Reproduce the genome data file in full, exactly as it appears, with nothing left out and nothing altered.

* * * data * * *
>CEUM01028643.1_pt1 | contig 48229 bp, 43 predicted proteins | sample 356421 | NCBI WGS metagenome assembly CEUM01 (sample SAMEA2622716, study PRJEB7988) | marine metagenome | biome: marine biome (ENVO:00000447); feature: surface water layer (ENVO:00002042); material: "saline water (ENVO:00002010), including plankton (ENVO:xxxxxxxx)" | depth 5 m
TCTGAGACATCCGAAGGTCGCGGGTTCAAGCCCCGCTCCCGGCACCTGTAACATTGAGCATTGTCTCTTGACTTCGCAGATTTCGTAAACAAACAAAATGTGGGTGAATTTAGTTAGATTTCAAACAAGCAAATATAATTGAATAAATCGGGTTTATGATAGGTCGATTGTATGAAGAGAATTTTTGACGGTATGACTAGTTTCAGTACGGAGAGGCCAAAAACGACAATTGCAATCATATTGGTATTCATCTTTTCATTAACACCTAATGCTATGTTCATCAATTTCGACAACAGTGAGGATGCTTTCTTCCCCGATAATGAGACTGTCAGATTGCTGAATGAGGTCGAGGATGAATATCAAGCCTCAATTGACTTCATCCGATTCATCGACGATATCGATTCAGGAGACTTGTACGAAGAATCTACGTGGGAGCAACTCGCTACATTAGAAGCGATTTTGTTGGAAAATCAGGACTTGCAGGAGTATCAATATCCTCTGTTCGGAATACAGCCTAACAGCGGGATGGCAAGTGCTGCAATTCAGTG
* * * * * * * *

>CEUM01028643.1_pt1 | contig 48229 bp, 43 predicted proteins | sample 356421 | NCBI WGS metagenome assembly CEUM01 (sample SAMEA2622716, study PRJEB7988) | marine metagenome | biome: marine biome (ENVO:00000447); feature: surface water layer (ENVO:00002042); material: "saline water (ENVO:00002010), including plankton (ENVO:xxxxxxxx)" | depth 5 m
TCTGAGACATCCGAAGGTCGCGGGTTCAAGCCCCGCTCCCGGCACCTGTAACATTGAGCATTGTCTCTTGACTTCGCAGATTTCGTAAACAAACAAAATGTGGGTGAATTTAGTTAGATTTCAAACAAGCAAATATAATTGAATAAATCGGGTTTATGATAGGTCGATTGTATGAAGAGAATTTTTGACGGTATGACTAGTTTCAGTACGGAGAGGCCAAAAACGACAATTGCAATCATATTGGTATTCATCTTTTCATTAACACCTAATGCTATGTTCATCAATTTCGACAACAGTGAGGATGCTTTCTTCCCCGATAATGAGACTGTCAGATTGCTGAATGAGGTCGAGGATGAATATCAAGCCTCAATTGACTTCATCCGATTCATCGACGATATCGATTCAGGAGACTTGTACGAAGAATCTACGTGGGAGCAACTCGCTACATTAGAAGCGATTTTGTTGGAAAATCAGGACTTGCAGGAGTATCAATATCCTCTGTTCGGAATACAGCCTAACAGCGGGATGGCAAGTGCTGCAATTCAGTG